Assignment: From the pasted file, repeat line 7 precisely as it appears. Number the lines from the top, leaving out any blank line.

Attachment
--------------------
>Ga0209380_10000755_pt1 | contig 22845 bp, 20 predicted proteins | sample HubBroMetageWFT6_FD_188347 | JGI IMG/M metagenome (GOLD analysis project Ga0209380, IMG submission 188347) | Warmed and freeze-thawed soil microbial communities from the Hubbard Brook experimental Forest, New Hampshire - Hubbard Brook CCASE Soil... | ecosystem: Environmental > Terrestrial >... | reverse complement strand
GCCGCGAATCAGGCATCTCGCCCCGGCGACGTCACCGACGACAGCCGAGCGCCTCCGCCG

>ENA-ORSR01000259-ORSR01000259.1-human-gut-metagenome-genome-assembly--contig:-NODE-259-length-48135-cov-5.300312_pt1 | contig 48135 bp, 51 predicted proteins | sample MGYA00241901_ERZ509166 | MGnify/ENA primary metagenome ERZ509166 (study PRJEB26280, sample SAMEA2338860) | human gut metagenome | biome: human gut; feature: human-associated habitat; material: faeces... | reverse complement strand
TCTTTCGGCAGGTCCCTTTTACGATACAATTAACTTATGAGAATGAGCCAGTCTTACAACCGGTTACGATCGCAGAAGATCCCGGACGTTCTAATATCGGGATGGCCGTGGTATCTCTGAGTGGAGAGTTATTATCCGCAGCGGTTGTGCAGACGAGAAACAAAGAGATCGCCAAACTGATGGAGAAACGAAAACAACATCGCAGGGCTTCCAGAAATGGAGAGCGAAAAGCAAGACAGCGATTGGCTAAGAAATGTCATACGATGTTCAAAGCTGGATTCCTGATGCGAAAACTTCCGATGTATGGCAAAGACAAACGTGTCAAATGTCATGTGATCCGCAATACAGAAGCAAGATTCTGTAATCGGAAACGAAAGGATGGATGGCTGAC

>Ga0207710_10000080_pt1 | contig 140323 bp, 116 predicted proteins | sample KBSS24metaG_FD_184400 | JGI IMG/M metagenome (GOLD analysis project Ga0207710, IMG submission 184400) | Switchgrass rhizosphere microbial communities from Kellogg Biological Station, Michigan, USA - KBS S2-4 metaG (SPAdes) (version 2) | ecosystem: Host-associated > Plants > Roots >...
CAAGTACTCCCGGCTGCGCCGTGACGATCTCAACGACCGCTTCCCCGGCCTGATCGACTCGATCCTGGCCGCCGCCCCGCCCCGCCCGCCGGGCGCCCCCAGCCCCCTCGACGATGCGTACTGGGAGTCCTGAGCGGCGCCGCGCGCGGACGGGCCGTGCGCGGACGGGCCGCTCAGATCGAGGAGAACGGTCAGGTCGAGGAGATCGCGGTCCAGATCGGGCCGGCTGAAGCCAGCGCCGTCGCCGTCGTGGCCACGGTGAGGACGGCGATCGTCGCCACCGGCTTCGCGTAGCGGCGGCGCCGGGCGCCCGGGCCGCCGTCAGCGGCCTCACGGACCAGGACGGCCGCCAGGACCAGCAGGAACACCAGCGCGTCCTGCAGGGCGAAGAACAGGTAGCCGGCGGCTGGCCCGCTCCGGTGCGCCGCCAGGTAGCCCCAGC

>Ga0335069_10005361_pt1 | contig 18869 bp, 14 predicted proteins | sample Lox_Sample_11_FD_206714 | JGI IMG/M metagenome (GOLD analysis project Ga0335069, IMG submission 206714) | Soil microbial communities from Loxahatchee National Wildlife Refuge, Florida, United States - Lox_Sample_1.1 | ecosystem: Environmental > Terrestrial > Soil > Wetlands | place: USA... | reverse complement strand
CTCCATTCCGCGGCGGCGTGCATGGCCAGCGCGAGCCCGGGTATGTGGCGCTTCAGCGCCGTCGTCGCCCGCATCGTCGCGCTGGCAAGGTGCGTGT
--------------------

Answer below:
>Ga0335069_10005361_pt1 | contig 18869 bp, 14 predicted proteins | sample Lox_Sample_11_FD_206714 | JGI IMG/M metagenome (GOLD analysis project Ga0335069, IMG submission 206714) | Soil microbial communities from Loxahatchee National Wildlife Refuge, Florida, United States - Lox_Sample_1.1 | ecosystem: Environmental > Terrestrial > Soil > Wetlands | place: USA... | reverse complement strand